Three Rivers Community College
A desire to be in charge of our own lives, a need for control, is born in each of us. It is essential to our mental health, and our success, that we take control. Robert F. Bennett
With the funding from the SAMHSA grant, Three Rivers Community College will take control of the potential for suicide by replacing that potential with dynamic mental health and wellness programs for the College community. Over four thousand students, 140 full time faculty and staff, and 23 communities will have the opportunity to investigate, become aware of, and mitigate the reasons for and consequences of, behaviors characteristic of those in distress.
The programs intent is to support and grow the College fledgling programs; to train people on campus and in the community to recognize symptoms of substance abuse and mental illness; to get help for those in need; to provide activities that promote wellness; and to address the stigma that is often associated with mental and behavioral problems. The fact that the College serves a county that has the highest suicide rate in the state and the fact that the College serves high percentages of all of the high risk categories- LGBT youth, American Indian, military, and veterans-makes this funding especially crucial.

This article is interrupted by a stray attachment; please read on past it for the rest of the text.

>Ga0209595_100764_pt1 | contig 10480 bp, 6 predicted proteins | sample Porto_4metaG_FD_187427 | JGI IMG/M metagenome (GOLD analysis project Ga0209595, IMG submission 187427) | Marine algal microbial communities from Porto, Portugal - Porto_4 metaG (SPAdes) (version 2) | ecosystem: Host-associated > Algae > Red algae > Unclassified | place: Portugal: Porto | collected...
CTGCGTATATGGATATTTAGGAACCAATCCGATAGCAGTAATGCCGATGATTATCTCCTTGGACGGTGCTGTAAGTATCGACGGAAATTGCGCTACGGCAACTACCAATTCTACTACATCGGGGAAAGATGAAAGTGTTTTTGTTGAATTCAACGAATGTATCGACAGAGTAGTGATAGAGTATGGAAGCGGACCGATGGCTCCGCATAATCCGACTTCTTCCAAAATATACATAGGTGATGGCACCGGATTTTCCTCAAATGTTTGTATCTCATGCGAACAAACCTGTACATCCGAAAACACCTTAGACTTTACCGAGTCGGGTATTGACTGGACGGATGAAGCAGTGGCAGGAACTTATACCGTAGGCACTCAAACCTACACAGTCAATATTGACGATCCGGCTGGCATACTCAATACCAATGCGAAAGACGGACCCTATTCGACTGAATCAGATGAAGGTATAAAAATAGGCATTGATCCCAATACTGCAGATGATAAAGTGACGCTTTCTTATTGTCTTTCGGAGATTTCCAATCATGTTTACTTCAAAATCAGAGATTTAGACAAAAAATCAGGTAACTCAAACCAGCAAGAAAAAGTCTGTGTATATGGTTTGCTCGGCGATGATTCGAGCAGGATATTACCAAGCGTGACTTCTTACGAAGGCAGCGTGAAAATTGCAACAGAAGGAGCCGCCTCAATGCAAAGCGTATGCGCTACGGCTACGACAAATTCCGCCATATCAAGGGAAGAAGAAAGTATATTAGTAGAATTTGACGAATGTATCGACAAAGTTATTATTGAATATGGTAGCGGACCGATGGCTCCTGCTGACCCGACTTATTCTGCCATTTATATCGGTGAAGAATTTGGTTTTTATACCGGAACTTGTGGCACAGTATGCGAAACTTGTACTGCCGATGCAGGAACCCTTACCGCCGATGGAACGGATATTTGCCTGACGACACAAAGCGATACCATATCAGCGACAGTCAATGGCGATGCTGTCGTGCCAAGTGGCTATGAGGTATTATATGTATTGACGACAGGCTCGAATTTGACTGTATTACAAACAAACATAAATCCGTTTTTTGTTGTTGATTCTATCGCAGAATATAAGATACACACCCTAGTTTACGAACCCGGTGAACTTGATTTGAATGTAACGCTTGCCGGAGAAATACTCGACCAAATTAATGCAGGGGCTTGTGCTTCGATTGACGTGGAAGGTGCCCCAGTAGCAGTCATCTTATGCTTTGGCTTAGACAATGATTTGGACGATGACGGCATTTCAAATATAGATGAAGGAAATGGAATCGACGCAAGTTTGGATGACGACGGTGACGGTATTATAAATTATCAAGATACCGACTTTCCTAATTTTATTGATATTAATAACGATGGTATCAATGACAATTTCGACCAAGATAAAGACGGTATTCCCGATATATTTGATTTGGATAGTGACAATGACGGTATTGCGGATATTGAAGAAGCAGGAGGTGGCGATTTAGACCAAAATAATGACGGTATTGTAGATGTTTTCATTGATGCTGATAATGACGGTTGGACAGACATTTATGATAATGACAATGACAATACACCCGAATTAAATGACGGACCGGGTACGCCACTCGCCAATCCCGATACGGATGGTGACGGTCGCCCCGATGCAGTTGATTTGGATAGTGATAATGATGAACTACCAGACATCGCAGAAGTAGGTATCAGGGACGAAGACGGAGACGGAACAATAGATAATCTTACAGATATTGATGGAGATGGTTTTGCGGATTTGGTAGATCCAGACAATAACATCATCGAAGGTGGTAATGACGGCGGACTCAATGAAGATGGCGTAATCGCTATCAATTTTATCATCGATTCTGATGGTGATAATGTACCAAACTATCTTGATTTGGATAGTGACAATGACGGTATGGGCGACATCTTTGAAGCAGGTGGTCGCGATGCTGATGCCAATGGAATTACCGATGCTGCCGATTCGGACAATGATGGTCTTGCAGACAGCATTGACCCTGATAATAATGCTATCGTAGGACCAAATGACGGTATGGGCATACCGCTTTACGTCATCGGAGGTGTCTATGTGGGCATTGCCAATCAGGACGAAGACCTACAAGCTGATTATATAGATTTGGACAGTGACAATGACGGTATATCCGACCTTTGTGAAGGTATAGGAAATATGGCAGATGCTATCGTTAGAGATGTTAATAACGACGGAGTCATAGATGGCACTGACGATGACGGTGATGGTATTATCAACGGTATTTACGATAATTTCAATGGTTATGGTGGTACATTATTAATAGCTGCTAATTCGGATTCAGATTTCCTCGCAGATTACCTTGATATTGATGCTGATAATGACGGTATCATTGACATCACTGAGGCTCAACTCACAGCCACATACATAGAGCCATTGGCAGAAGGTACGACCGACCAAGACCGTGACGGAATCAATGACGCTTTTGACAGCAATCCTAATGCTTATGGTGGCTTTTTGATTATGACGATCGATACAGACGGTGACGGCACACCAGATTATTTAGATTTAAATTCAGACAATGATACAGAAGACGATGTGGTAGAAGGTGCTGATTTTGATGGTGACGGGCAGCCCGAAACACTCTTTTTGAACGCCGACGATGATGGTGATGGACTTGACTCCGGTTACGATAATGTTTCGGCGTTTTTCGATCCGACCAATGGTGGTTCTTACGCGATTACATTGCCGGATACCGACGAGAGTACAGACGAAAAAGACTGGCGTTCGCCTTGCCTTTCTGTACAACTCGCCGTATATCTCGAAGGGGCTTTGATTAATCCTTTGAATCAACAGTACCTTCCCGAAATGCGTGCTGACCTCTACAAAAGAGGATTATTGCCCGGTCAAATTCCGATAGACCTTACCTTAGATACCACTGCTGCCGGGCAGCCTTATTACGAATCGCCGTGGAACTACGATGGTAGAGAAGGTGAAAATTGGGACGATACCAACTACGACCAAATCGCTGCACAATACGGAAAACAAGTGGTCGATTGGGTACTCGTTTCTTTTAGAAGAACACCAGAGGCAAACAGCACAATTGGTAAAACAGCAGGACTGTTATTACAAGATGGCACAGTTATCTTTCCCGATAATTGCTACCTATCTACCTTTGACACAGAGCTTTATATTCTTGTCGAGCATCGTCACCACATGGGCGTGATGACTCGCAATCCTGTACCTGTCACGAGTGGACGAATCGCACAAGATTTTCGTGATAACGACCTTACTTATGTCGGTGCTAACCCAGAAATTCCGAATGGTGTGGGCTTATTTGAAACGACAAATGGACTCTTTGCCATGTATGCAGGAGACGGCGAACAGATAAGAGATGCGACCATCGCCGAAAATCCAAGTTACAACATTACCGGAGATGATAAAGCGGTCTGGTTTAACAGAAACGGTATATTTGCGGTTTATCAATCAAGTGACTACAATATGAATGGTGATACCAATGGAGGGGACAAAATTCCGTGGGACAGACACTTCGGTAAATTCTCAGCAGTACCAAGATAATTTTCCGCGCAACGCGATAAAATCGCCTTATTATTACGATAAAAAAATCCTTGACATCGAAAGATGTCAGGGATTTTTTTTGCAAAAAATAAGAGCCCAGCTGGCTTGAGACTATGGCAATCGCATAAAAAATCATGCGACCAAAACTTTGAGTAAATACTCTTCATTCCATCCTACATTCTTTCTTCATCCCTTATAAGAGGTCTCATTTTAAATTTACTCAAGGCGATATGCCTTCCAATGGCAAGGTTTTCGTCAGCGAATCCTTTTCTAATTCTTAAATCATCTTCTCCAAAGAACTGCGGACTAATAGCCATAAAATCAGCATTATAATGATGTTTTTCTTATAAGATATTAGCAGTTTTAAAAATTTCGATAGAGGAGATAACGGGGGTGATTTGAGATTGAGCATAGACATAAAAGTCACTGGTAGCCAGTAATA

The three pronged program begins with direct training for faculty and staff, and provision for community learning sessions open to the public. The second prong, preventative measures, publishes handbooks and brochures for faculty and the student body, and provides meditation, yoga, and stress reducing exercise components for the new campus Wellness Center. The third prong, the development of a Crisis Response Plan, will include taking measures that will allow the campus to respond effectively to students in immediate danger. With an evaluation plan to track the numbers of participants and the quality of its outcomes, the College expects to strengthen its initiatives as it strengthens student, faculty, staff, and community participation in erasing the potential for tragedy.